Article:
Selling Houses Australia

How To Prune Trees

A tree can make a stunning addition to any garden, but with some species such as gums growing in excess of 60 metres, there will come a time when you need to prune your tree.

- Before you get out the chain saw, the first thing to do is check with council. Some trees, such as palms, cyclads and tree ferns are protected. And if your pruning ends up as tree removal bear in mind you will need a permit to remove any native over 3 meters. There are fines of up to $15,000 for removing a native tree without permission.
The most common type of pruning I tend to do is called crown lifting. All you do is remove the lower branches of the tree to let more light in.

- But don’t prune more than 25% of the branches; any more and you could cause fatal damage.

- If the tree isn’t too tall, this is something you can tackle yourself but I would advise hiring a long arm chainsaw to make the job easier.
Pruning big trees and branches is a job for a specialist, so it’s worth calling in an arborist to make sure it’s done safely.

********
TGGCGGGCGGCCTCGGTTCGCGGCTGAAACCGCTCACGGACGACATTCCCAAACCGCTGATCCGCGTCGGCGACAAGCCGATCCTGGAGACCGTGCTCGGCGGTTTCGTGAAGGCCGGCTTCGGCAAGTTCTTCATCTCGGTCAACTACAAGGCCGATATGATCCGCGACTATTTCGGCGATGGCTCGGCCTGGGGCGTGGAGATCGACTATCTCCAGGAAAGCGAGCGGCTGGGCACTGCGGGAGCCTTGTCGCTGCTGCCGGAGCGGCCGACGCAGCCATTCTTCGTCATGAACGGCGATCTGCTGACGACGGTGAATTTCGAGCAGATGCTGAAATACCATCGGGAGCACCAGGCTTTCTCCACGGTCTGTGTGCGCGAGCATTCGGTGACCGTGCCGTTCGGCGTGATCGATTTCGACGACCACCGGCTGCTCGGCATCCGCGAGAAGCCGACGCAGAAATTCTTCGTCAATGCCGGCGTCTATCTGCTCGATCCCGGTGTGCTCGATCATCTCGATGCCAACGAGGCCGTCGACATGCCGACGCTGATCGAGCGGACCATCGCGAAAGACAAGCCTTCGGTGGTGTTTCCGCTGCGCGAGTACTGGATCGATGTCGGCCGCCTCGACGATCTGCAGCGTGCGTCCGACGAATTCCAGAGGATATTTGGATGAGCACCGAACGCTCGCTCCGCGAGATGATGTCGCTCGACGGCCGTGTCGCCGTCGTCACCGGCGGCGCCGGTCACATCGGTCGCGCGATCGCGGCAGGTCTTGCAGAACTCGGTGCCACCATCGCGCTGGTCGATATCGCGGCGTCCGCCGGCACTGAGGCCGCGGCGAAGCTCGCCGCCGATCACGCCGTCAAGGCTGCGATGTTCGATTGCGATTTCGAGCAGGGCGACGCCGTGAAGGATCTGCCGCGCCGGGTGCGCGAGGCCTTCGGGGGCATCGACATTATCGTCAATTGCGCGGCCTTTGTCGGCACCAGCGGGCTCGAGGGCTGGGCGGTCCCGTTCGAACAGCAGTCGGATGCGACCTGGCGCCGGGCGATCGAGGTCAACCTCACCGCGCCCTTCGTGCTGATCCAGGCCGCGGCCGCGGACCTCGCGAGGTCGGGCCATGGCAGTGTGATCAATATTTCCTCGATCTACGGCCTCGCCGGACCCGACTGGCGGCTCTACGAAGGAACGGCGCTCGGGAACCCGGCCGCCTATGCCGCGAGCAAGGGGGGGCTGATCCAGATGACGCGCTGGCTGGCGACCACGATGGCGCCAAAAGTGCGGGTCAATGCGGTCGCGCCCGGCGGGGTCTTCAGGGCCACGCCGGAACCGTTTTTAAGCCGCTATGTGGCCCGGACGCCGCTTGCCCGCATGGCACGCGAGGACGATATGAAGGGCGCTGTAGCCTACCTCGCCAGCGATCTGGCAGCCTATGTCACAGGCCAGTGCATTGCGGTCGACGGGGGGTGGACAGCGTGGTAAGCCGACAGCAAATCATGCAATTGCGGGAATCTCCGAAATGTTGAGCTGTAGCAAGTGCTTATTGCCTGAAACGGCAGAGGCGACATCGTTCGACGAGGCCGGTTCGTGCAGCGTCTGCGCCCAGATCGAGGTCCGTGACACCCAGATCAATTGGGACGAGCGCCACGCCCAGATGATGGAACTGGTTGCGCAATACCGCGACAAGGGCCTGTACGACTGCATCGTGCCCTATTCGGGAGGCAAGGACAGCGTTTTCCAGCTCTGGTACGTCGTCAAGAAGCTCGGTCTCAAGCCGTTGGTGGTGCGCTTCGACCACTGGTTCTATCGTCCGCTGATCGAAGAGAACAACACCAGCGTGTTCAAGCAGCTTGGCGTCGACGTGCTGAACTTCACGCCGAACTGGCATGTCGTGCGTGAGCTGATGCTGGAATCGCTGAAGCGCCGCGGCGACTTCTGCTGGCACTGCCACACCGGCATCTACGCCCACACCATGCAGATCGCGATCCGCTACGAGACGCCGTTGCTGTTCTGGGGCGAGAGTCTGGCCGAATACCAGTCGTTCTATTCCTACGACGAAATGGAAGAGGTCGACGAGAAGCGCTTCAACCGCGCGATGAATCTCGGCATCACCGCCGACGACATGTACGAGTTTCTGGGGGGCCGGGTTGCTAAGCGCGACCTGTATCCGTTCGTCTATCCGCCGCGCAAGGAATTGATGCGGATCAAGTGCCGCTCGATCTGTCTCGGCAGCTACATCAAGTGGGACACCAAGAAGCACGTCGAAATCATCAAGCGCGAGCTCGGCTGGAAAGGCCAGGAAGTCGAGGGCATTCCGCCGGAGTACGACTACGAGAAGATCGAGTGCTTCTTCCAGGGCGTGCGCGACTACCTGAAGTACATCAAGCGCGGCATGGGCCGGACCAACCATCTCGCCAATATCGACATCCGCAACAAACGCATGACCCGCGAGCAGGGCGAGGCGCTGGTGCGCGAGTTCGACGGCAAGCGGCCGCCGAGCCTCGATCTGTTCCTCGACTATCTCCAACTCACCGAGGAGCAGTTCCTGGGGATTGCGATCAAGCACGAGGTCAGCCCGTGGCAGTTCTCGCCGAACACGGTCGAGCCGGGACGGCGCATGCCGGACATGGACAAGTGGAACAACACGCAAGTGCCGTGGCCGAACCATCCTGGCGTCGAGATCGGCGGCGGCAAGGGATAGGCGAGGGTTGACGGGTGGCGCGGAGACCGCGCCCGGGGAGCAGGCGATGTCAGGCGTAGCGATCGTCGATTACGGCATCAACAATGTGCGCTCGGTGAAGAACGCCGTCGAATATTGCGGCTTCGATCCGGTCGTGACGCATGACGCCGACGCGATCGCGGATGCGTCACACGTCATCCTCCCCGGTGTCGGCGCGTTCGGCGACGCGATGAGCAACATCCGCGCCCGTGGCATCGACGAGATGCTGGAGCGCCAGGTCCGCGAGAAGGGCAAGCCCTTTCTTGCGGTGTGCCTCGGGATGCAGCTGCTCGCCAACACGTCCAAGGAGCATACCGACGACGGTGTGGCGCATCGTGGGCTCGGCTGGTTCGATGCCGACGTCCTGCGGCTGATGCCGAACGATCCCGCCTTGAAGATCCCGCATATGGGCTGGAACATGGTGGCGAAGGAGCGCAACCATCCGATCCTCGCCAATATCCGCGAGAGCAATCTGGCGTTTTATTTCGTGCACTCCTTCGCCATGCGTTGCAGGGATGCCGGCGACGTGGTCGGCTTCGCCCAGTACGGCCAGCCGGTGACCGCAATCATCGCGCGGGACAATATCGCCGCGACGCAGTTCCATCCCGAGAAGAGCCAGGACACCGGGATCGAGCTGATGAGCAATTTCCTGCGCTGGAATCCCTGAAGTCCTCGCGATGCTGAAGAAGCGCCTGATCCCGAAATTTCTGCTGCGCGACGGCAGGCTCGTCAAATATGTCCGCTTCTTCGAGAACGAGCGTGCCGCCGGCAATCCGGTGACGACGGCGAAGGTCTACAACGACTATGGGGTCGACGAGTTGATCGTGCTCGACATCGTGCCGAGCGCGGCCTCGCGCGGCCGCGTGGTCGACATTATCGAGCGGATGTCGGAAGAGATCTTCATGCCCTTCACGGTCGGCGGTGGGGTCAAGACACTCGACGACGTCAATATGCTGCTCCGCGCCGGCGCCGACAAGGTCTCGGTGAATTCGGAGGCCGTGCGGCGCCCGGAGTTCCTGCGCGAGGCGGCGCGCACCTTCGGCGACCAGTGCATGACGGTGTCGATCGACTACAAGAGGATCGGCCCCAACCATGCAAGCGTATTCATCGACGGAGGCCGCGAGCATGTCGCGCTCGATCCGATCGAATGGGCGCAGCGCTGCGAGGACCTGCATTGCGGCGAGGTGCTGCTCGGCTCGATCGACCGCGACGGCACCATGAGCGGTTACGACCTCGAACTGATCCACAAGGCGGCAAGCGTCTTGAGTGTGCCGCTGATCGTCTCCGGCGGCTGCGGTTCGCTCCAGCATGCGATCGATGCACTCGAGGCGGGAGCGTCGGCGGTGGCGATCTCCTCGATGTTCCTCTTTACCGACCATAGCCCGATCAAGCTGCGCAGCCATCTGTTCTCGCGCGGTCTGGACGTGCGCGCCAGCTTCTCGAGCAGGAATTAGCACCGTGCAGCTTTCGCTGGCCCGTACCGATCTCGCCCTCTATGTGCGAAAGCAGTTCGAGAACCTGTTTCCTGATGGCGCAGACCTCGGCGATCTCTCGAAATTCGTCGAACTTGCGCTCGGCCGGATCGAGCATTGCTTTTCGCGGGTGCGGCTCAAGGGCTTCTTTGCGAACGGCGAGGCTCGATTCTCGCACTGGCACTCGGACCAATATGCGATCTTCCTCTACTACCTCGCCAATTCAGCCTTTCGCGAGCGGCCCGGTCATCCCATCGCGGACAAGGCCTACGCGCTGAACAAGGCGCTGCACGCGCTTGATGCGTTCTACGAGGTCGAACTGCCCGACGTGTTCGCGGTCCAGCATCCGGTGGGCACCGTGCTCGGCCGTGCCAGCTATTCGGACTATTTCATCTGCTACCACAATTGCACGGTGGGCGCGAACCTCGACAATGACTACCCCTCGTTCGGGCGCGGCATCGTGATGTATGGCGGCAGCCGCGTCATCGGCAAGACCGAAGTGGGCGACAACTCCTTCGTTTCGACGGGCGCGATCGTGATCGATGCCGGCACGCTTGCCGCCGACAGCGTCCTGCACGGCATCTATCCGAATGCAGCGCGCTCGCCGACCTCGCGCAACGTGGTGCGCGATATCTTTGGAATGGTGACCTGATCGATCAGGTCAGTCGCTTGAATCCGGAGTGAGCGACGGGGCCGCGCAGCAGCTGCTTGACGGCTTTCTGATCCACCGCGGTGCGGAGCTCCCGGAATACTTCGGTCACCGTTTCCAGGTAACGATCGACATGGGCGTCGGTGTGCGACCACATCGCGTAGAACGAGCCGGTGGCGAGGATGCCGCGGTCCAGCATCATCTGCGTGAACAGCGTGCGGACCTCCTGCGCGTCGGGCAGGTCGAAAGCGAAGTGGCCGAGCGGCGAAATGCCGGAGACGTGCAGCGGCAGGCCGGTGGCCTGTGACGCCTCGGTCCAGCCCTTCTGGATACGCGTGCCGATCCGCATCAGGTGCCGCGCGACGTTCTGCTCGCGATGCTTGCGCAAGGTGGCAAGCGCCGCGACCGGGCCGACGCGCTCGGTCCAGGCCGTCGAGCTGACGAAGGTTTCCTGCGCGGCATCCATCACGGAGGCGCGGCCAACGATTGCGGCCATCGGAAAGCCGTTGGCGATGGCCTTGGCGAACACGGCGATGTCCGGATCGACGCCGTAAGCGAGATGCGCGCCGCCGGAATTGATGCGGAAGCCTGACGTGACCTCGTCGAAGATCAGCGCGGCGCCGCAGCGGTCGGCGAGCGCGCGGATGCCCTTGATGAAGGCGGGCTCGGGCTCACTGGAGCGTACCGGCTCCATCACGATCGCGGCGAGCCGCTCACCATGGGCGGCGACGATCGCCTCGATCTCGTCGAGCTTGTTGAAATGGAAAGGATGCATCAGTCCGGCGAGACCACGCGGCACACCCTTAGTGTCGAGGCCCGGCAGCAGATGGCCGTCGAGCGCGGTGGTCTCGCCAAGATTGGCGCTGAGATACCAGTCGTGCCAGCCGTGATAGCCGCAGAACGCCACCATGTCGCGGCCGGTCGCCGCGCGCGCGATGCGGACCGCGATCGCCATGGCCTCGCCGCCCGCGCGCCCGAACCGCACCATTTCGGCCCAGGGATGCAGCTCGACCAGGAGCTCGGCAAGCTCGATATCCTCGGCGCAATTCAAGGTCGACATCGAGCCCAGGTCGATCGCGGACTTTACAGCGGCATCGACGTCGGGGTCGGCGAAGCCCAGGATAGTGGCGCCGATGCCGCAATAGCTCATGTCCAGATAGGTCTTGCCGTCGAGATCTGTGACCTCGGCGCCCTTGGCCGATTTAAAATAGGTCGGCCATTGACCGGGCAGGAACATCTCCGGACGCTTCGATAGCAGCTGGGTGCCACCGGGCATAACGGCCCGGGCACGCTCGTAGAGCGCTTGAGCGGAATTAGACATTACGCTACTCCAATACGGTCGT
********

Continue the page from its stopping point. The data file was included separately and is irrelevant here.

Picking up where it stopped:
- That way you wont end up with branches crashing through windows or a lop sided tree that looks like its been knocked over by a hurricane. And the other up side is they will bring a chipper and dispose of the branches as they go.

- If you are taking off a few low branches yourself, make sure you don’t take off the collar because that holds all the hormones that keeps the tree safe from disease.

- Most trees can be pruned at any time if the work is minor, but it’s best to tackle larger pruning jobs during the tree’s dormant stage, which is usually Winter.

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